Mass. senator backs exemption to HHS mandate in radio ads
Senator Scott Brown
Senator Scott Brown
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.- U.S. Senator Scott Brown (R-Mass.) has launched a radio ad that stresses his support for a conscience exemption to the HHS mandate and argues that the late Democratic Sen. Ted Kennedy would have supported the exemption.

The ad campaign began across Massachusetts Feb. 23.

“Religious freedom has always been one of our most precious rights. It's what brought the Pilgrims to our shores hundreds of years ago - so they could freely practice their faith,” Sen. Brown says in the ad. “That's why I'm concerned about a new federal mandate forcing religious organizations to offer insurance coverage for practices that go against the teachings of their church.”

Brown said the requirement contradicts American values of religious tolerance.

“Like Ted Kennedy before me, I support a conscience exemption in health care for Catholics and other people of faith. I believe it’s possible to provide people with access to the health care they want, while at the same time protecting the rights of Americans to follow their religious beliefs.”

Brown characterized the exemption as “a matter of fundamental fairness” that should be provided to all Americans of every party and faith.

The ad did not mention specific legislation. However, Brown has backed the Respect for Rights of Conscience Act of 2011, sponsored by Sen. Roy Blunt (R-Mo.).

Brown’s staff has pointed to the example of unsuccessful 1997 health insurance legislation drafted by Sen. Kennedy. The bill said that health insurance issuers may inform enrollees of coverage limitations based on the “religious or moral convictions” of the issuer.

But a former Kennedy staffer challenged that interpretation, telling the Massachusetts newspaper The Republican that the bill did not mandate any benefits and was not meant to endorse such exemptions.
Brown has also cited 1995 legislation sponsored by Kennedy which included a provision preventing a doctor or hospital from being forced to perform a procedure in violation of their personal beliefs.

The senator says his evidence includes a letter from Kennedy to the Pope.

In a 2009 letter to Pope Benedict XVI, Sen. Kennedy said, “I believe in a conscience protection for Catholics in the health care field and will continue to advocate for it as my colleagues in the Senate and I work to develop an overall national health policy that guarantees health care for everyone.”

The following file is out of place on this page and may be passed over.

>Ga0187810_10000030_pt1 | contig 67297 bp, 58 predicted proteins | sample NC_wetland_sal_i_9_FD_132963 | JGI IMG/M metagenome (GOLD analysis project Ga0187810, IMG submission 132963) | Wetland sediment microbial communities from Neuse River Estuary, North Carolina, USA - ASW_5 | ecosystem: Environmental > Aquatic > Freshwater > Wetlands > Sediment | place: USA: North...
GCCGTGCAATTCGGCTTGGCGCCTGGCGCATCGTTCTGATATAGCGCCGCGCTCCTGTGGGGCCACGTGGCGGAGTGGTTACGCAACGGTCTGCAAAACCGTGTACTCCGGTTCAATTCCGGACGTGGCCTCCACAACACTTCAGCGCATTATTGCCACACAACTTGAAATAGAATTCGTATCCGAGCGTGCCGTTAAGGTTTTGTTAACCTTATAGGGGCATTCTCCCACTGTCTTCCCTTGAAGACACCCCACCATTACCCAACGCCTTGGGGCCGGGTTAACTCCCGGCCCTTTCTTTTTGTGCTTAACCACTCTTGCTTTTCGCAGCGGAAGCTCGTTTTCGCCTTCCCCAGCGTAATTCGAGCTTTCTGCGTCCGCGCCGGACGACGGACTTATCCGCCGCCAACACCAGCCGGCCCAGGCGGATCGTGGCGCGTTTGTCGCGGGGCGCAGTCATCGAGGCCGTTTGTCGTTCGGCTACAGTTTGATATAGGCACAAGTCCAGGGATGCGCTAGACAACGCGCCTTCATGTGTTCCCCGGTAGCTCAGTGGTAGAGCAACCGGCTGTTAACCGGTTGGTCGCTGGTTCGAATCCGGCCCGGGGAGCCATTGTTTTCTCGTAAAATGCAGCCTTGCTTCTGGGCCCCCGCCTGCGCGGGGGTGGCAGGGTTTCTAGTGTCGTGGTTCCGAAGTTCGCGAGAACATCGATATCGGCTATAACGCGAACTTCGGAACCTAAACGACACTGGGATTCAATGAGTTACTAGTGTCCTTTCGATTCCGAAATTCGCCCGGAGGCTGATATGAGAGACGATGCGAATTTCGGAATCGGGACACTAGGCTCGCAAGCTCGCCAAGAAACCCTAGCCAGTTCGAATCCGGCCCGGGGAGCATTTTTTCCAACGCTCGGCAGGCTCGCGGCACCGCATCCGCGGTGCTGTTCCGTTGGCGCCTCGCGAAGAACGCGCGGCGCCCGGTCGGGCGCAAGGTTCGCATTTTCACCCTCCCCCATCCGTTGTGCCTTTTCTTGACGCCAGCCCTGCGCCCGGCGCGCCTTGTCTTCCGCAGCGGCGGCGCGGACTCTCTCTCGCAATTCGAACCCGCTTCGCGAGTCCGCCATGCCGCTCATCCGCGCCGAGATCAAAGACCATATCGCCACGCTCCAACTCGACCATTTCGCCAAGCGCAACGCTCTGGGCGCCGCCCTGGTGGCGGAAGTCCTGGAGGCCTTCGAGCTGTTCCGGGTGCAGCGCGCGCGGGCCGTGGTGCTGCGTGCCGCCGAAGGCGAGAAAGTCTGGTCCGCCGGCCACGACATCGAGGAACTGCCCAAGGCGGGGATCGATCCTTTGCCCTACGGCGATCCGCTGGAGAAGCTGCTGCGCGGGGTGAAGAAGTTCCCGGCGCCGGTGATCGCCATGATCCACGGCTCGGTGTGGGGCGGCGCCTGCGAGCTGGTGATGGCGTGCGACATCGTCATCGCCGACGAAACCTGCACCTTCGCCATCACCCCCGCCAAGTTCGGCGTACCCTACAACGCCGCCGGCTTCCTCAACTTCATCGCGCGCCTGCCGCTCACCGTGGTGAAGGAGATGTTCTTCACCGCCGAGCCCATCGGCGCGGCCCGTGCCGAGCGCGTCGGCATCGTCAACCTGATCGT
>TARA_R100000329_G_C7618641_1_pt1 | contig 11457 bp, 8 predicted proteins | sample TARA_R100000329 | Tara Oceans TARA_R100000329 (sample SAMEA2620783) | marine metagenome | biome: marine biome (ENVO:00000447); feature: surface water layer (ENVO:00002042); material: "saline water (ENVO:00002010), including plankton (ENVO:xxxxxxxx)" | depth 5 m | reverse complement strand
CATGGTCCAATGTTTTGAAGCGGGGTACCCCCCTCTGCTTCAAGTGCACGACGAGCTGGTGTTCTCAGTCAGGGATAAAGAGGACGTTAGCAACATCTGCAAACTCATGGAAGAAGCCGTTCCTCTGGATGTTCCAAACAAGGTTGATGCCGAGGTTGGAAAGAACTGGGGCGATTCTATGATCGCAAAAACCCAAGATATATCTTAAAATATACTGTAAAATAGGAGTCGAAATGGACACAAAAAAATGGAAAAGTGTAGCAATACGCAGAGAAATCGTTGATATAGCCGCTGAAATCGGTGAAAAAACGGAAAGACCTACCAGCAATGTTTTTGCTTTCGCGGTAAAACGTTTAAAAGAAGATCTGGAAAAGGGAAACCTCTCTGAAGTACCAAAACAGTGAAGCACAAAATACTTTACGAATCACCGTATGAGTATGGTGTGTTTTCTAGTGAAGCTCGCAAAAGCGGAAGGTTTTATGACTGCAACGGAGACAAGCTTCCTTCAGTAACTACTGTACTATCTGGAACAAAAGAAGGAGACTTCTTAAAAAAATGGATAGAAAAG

Sen. Kennedy’s son, former U.S. Rep. Patrick Kennedy, has asked that the ad be pulled. He said that his father agreed that health care providers like doctors and hospitals should be allowed a conscience exemption for performing any service. But his father would have opposed the Blunt amendment, he said.

Brown said Feb. 27 he would not be pressured into pulling the ad, the Associated Press reports.

The Republican’s chief Democratic rival, Harvard Law School professor Elizabeth Warren, has also called for Brown to take down the ad.

Warren said the amendment would create a hole in health care coverage and could result in women being denied “preventive health care” for any reason. An ad from her campaign contends the amendment could threaten women’s access to contraception and basic health services such as mammograms and maternity care.

Brown said Warren’s concerns are “red herrings.”

The Department of Health and Human Services mandate, finalized on Jan. 20, would require all employers to provide insurance coverage for sterilization and contraception, including abortion-causing drugs, as part of “preventive care.”

Catholic leaders and many others have opposed the mandate on the grounds that it violates religious liberty by forcing religious institutions and employers to pay for procedures and drugs whose use they consider sinful.

Though the Obama administration proposed a reputed compromise on Feb. 10, opponents charge that the move is an “accounting trick” that does not address the basic objections.

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